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>> if the vice president enters the race, how does it complicate the democratic scenario? >> well, i think obviously we're going to have debates. hillary clinton made it clear she never thought it with us going to be a coronation, that there are going to be a lot of other people, bernie and others, and will be one more strong kaejt in the race. >> there's a story in your book i love from your daughter you can't have kids until you run an election. >> that's from a mom who has set high expectations. >> do you think we need women on these tickets for both parties? >> yes, i hope we have women on the ticket for both parties. think the time has come. now that we have 20 women it's made a big difference. more importantly, the women in the senate, there's numbers to show it, have got an lot done and we certainly need more results in government which is one of the things i've focused.
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>> and you'd be hoping to join that ticket? >> notice the book is called "the senator next door" and that mice job now. >> one of your children called you a submarine mom? >> my daughter was actually teasing me. she said, mom, there are these helicopter moms who make sure your homework is done. i decided you're a submarine mom. said what does that mean? it means tough and cool. she said, no, mom. you lurk beneath the surface and come up unexpectedly. i think a lot of moms can relate to that. >> what did you think. >> i thought it was the best description and she came up with herself. >> i've known you for a while. you talk about your parents' divorce. your dad was a sports writer. many knew his byline and followed him. you talk about his alcoholism and his recovery. why share all those details? >> well, i think people need to
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know, first of all, that not every politician is a cartoon caricature and not everyone is trying to duke it out every day. these are real people. if you're going to do a job representing your neighbors and come in with that approach, they need to understand they have normal backgrounds, they've overcome obstacles. 's part too many people shy away from politics and i don't want to be involved. i thought if you put it out there and talk about your high school prom and your date danced with another girl in the fountain at the prom and you once a car hop and pie cutter, they wouldn't be afraid to try out politics. and you're voting on the iran deal. do you think it ultimately passes? >> i do. i think in the end it will be upheld t agreement we don't quite know where the votes are. but the u the way i look at it,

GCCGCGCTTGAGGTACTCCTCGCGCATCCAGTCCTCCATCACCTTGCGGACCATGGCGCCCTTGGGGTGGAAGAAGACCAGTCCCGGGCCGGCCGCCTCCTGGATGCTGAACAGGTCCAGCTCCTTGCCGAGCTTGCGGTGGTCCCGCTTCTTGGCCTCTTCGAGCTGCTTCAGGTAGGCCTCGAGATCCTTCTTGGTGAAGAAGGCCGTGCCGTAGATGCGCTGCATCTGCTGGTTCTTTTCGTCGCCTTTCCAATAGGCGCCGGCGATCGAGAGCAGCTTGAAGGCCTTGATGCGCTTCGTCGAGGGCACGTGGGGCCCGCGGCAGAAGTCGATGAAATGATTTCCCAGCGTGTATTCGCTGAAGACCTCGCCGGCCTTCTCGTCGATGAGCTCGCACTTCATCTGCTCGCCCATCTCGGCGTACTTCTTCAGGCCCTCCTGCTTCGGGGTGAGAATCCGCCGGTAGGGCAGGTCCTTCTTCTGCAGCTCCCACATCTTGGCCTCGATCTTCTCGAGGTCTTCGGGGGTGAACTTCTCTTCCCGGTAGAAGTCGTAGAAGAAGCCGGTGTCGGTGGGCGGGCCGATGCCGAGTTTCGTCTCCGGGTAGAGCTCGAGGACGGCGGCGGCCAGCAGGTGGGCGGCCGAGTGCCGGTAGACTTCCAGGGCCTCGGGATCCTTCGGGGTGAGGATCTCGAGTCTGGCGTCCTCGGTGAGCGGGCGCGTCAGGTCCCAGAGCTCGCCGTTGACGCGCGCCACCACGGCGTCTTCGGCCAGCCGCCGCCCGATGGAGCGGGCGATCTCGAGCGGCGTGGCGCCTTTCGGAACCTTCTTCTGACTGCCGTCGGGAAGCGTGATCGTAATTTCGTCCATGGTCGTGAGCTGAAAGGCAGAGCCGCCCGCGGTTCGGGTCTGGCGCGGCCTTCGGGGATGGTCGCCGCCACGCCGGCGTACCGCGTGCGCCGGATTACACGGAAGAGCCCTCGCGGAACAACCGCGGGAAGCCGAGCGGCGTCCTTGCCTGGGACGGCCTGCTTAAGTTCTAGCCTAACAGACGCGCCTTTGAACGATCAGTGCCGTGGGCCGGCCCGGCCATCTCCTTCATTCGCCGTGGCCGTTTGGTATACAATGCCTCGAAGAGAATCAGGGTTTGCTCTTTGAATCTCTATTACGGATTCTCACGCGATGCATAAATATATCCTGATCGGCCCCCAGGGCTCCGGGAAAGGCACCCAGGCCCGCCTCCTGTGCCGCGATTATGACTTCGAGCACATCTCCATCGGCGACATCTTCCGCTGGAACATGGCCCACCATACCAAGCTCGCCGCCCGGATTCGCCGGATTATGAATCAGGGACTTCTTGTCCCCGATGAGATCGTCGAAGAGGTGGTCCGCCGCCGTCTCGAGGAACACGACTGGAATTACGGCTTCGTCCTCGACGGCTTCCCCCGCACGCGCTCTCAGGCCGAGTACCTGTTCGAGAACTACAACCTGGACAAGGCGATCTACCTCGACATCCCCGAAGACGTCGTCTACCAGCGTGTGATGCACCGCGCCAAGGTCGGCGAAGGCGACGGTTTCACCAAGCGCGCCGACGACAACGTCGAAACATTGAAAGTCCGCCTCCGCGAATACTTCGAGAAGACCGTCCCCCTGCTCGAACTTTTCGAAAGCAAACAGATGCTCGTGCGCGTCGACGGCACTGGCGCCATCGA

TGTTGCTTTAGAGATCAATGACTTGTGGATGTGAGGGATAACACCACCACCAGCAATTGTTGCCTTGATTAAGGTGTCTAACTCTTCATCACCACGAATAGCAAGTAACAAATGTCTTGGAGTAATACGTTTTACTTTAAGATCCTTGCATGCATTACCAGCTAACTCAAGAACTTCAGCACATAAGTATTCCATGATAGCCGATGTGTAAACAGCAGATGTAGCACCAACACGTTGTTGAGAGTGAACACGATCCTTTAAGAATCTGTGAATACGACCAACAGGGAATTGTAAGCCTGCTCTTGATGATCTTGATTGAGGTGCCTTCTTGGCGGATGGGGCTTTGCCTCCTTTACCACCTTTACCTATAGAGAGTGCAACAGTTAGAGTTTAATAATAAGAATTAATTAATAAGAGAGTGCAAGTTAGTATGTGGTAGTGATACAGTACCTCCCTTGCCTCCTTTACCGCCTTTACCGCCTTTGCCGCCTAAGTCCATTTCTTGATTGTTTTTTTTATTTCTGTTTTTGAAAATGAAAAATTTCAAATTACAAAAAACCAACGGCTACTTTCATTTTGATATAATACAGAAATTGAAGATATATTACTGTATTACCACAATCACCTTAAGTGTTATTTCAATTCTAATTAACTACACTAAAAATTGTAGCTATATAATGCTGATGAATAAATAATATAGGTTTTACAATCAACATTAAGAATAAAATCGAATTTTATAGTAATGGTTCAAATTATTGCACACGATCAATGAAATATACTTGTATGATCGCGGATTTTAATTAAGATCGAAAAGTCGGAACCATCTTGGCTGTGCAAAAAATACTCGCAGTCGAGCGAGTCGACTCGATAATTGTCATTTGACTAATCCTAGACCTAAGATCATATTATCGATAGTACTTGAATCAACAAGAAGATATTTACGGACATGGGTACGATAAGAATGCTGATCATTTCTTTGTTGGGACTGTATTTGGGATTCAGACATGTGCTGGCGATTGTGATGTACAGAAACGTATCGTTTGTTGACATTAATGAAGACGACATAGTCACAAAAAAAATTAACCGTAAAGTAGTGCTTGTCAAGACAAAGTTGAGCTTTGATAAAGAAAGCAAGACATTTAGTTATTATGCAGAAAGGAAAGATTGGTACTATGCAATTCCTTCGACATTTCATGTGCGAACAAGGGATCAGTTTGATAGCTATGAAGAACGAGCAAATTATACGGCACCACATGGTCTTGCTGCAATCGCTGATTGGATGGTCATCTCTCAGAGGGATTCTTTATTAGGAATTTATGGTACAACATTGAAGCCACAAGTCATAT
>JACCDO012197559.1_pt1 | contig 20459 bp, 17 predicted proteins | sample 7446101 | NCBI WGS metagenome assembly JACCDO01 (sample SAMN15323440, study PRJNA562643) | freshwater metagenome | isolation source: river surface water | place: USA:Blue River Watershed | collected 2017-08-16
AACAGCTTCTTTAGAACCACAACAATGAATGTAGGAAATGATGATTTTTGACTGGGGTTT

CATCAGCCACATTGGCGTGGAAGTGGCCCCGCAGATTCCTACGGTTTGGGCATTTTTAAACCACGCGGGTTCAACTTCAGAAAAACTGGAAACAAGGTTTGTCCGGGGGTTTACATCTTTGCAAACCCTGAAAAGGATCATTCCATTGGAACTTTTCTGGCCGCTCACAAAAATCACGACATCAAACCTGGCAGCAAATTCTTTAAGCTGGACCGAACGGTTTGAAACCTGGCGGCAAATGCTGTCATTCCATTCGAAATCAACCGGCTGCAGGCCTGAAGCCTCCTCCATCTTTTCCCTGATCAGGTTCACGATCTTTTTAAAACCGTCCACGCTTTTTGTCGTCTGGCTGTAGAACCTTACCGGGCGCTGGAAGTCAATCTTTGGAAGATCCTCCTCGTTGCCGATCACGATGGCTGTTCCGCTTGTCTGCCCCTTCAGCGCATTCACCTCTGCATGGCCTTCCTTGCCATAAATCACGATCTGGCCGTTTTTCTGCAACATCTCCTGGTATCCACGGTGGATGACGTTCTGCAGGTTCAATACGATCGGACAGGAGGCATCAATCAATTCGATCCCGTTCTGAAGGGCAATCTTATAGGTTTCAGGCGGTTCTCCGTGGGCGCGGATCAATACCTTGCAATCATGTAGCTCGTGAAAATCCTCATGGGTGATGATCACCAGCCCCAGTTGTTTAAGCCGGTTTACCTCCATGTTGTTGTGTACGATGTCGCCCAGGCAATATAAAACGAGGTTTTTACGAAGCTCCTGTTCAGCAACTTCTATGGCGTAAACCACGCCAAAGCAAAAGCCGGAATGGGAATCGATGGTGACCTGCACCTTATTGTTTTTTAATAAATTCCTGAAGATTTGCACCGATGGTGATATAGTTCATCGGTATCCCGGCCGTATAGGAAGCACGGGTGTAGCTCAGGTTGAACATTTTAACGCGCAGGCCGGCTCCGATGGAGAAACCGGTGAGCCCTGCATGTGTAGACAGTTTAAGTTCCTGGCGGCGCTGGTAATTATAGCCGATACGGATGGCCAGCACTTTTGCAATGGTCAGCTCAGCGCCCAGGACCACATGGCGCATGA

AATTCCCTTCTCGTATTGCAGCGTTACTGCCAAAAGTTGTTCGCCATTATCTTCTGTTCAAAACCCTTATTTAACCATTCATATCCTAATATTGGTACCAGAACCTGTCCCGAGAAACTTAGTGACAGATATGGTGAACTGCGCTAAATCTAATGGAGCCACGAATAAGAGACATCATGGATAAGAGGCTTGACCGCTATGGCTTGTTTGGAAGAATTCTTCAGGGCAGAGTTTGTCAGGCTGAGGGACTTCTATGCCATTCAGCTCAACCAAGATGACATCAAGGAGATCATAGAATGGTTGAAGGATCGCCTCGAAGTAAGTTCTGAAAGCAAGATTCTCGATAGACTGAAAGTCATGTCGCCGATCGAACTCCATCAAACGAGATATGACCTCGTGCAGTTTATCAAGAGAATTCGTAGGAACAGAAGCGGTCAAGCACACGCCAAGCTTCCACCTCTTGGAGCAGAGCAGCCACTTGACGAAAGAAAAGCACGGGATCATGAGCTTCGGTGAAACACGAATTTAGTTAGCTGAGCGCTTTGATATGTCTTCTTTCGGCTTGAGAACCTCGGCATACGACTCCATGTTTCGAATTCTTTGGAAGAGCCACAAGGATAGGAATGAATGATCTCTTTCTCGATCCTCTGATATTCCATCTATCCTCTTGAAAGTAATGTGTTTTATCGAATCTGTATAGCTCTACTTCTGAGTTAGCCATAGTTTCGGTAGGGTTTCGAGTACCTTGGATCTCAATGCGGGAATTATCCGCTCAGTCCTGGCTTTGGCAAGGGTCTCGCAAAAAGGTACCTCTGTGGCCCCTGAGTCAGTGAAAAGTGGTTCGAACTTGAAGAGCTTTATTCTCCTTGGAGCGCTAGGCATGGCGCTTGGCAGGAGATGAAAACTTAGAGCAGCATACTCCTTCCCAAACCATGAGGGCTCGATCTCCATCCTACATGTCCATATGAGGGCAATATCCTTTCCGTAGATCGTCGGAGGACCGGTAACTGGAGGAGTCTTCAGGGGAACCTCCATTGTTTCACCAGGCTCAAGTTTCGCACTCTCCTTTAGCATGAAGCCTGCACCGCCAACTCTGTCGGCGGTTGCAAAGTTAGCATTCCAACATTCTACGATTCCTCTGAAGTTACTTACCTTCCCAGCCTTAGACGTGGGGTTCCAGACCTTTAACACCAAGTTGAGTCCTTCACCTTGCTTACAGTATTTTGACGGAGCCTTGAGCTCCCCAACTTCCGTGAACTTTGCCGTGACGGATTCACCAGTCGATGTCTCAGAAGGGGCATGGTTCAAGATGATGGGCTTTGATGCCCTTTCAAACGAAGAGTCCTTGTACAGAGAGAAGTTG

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it's the best available option to stop iran from getting a nuclear weapon. >> amy klobuchar, thank you so much. >> thank you. ite bess great to be on. jill schlesinger is in our toyota green room. ahead, her adv
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ahead. we take you to a beach where you don't need sunscreen. >> if you're looking for day at the beach but you don't want the burn or the yell j fish or the sharks, we've got just what you're looking for. coming up on "cbs this morning." frustrated with your overactive bladder medicine not working?
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listerine® total care strengthens teeth, after brushing, helps prevent cavities and restores tooth enamel. it's an easy way to give listerine® total care to the total family. listerine® total care. one bottle, six benefits. power to your mouth™. jill's gobbling up our new bird's eye teriyaki broccoli. and look ben is going for more buffalo cauliflower. everybody's a veggie lover now. what do you think? mind blown. new bird's eye flavor full... so veggie good.
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wall street investors are bracing for another big drop. it plummeted 531 points friday. the dow has dropped more than
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10% from its peak in may. they're dropping because of bad economic news in china. cbs news business analyst jill schlesinger is with us this morning. good morning. >> good morning. >> how bad is this going to get? >> i don't know. i've got to pull out my crystal ball. nobody knows. a correction is part of normal markets. usually we get them every year and ice been four years since the last correction so we've been lock overdue for one. think i what happens in these moments is everyone starts to get really anxious and they think, oh, my gosh, we're down 10% and it's going to be 20%, 30%, 40%. the reality is we don't know where it's going to end. exclusively we overshoot. if you're a long-term investors, you should be psyched. things are on sale. upside. you're buying for your 401(k).
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>> absolutely. the downside is if you're no longer putting into your portfolio, this is a little white knuckle time. i hope it's cured us of putting all 100% in our stocks. you're going to be happy to have some cash and u.s. bonds in that portfolio and hopefully that will help you weather the storm. >> that's what i was going to ask you. is it nice to build a new insurance policy? do you reallocate? >> yes, you should have reallocated back in may, but we can't go back and do that. one of the reasons we talk about diversified portfolios and auto rebalancing means you always want to keep your balance pretty much within 5% of your target is you don't have to be reactionary. look. i know what's happening. there's a devil and an angel on your shoulder, right? the angel say, hang out. the devil is saying get me out